March 21, 2010

History and Religion

Wendy Doniger recently published a book about Hinduism to which many Hindus took exception. I have been waiting for this to happen with some religion or another over recent years. The reason is that historians investigating those religions- whether it be Islam, Christianity, Judaism or any other- have found details which the believers in those religions do not believe in. To take some examples: David did not rule an empire, Solomon was not widely known even down to Sheba in the ancient world, if Christ rose from the dead then so did the entire Jewish nation who had died before that point, the Hadith cannot in some cases be the sayings of Muhammed. We could go on- but the central point is that religious tradition has not neccessarily always interpreted its texts to make accurate historical claims. That of course does not neccessarily undermine the whole basis of religion- you can still like Tom Sheehan be a Christian and a historian- but it does place traditional accounts of religion into a different context.

Doniger's book appears to have roused the ire of Hindus because she represents the Hindu gods as sexual beings. They call her book pornography about the Gods. The interesting thing about this is how it represents a very modern attitude to sexuality. I do not know much about ancient India but what I know of other ancient religions suggest that sex and the divine were not as segregated as we like to think of them. Just take a look at one of the greatest examples of erotic poetry in the Western canon- the Song of Solomon- which parades its author's love of his lover's breasts. Or look to Greek or Norse mythology for a description of loose goddesses and priapic Gods. That does not mean that all ancient religion was about sex- but attitudes to sex in religion have changed over the years. It would not seem strange to me that attitudes to sex in Hinduism have likewise changed over the years and that Hindus today, who are much more nervous about sex, choose, like Christians today with the Song of Solomon, to give their texts allegorical meanings rather than reading the actual words.

Let us imagine though that Donniger has got everything wrong- many Hindus suggesting that she has are campaigning for her book to be withdrawn. I think that is a ridiculous claim. If free speech is to mean anything, it means the right to offend others with what you say. If we do not believe in that, we should abandon free speech itself entirely and have a list of things which can or cannot be said. There are good reasons for allowing free speech for things that are mistaken: for a start the common understanding of a society about something can be wrong (in history for example most people today read the Christian scriptures in the wrong order- assuming therefore that things in the later texts (the Gospels) can be read into the earlier texts (Paul)). It is always possible that we are mistaken about what we know. Let us go further, it is only through debate that mistaken ideas can actually be corrected- if Doniger is wrong, the correct way to refute her is to publish a book explaining why. Shouting that you are offended and the book should be withdrawn suggests that this knowledge needs hiding, rather than that this is an easily refuted set of statements. Argument is useful, even with someone who doesn't know what they are talking about, because it may force those who know the truth to refine their understanding of it too.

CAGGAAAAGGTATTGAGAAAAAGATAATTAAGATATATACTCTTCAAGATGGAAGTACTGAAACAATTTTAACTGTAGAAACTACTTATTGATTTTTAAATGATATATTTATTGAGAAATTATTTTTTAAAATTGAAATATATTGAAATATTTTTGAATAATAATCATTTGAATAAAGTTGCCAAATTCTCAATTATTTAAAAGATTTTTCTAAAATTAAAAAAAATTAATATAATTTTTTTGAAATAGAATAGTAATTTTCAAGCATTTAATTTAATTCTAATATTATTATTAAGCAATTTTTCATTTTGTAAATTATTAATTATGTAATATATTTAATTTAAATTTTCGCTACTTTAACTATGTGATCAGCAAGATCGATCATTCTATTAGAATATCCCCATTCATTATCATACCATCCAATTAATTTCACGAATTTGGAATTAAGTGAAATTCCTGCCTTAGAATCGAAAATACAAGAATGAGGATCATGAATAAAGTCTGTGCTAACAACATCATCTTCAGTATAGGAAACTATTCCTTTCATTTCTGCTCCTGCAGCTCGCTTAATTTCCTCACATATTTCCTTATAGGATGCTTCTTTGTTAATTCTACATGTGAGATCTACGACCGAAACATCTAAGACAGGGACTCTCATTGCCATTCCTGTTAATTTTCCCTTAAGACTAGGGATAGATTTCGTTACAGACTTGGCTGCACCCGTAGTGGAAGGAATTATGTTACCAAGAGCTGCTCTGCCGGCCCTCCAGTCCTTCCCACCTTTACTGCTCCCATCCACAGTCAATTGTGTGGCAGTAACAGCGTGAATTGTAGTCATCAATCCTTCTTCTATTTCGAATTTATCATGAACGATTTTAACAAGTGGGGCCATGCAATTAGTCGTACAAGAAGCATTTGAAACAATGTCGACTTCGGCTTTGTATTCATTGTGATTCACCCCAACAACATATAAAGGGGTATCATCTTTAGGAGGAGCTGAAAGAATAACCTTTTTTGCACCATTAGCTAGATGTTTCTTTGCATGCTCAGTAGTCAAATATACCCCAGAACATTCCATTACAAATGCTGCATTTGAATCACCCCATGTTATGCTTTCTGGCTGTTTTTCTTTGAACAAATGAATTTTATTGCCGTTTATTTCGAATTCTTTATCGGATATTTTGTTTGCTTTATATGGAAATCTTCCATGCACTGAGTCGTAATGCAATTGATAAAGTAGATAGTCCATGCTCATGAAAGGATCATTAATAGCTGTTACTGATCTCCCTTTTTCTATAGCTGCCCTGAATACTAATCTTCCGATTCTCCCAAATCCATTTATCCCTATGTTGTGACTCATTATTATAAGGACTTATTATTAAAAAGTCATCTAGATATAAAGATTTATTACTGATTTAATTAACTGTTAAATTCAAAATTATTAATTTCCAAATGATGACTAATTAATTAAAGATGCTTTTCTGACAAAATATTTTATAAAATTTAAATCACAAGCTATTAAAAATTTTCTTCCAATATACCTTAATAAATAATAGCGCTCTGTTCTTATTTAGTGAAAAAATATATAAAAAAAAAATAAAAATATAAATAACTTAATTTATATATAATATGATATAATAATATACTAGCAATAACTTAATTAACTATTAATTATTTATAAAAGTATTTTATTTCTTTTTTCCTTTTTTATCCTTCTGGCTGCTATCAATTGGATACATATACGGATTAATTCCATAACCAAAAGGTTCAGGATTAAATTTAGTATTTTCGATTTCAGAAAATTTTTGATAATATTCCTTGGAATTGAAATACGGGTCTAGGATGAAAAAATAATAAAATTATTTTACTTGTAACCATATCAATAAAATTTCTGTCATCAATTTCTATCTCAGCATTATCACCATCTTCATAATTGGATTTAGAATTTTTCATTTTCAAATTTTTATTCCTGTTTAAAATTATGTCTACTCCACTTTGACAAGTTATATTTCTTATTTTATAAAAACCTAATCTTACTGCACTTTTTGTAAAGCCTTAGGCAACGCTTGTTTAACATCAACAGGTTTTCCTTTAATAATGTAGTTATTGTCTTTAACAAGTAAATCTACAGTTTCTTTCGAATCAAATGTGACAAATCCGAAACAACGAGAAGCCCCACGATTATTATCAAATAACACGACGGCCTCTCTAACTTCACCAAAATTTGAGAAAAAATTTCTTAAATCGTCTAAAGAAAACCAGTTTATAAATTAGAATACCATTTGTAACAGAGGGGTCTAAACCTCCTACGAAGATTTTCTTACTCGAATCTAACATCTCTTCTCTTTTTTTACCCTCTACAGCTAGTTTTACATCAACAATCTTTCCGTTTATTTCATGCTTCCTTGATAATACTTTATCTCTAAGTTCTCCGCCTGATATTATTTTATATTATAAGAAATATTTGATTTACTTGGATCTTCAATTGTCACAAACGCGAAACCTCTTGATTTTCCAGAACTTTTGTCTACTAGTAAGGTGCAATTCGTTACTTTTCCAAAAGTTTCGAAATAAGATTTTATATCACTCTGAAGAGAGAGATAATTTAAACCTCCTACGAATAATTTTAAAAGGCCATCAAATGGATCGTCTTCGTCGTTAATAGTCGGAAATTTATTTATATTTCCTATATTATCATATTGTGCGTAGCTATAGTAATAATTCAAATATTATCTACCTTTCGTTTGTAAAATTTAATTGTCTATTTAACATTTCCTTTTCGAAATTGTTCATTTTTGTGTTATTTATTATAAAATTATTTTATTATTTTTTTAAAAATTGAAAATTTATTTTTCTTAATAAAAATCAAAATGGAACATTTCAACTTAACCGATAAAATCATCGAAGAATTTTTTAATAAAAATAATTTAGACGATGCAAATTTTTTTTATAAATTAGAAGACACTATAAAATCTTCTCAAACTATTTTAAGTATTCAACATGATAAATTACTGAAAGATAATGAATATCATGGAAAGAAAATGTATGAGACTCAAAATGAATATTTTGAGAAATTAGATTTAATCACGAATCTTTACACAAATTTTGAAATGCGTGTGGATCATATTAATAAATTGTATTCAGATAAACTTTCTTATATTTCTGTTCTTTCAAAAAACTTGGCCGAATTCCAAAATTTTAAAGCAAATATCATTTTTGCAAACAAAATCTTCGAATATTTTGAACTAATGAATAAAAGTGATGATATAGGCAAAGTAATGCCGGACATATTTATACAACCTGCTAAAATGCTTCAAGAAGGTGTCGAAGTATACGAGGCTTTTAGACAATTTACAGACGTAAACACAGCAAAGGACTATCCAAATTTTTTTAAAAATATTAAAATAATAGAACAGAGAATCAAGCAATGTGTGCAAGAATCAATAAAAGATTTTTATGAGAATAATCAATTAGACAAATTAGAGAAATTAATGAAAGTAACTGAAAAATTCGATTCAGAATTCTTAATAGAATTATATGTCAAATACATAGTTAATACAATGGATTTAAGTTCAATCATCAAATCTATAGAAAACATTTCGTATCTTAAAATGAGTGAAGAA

Banning books because of their arguments is not an answer that can be consistent with a democracy. The precedents for book burnings are not good.


James said...

"If free speech is to mean anything, it means the right to offend others with what you say. If we do not believe in that, we should abandon free speech itself entirely and have a list of things which can or cannot be said."

I've two thoughts on this, both sparked by this excellent post. First, is it conceivable that having "a list of things which can or cannot be said" is the more common state of things in UK society, and that the recent period since the abolition of the role of the Lord Chamberlain is an exception to the rule?

And second, it's quite possible of course that the idea of a list of what can and cannot be said is already too far down the line to be stopped. Assuming that it cannot be stopped, is this new, or, in view of my first question, is it really just an example of reversion to the mean?

Paul said...

The answer to all these issues is simply education and understanding. These matters have been discussed on so many sites an example of which is and from what I have read, all we need is to do is accept the diversity around us

James said...

That's actually quite a GOOD piece of comment spam, Paul. But the link does rather give it away. Shall we say 5/10?

Gracchi said...

I was being charitable James! But you are right looking again, I should have deleted.

On your comment, yes you are entirely right its not a constant and perhaps there is something interesting there about the a need within human society at some level to repress speech. Definitely toleration say is not a norm either.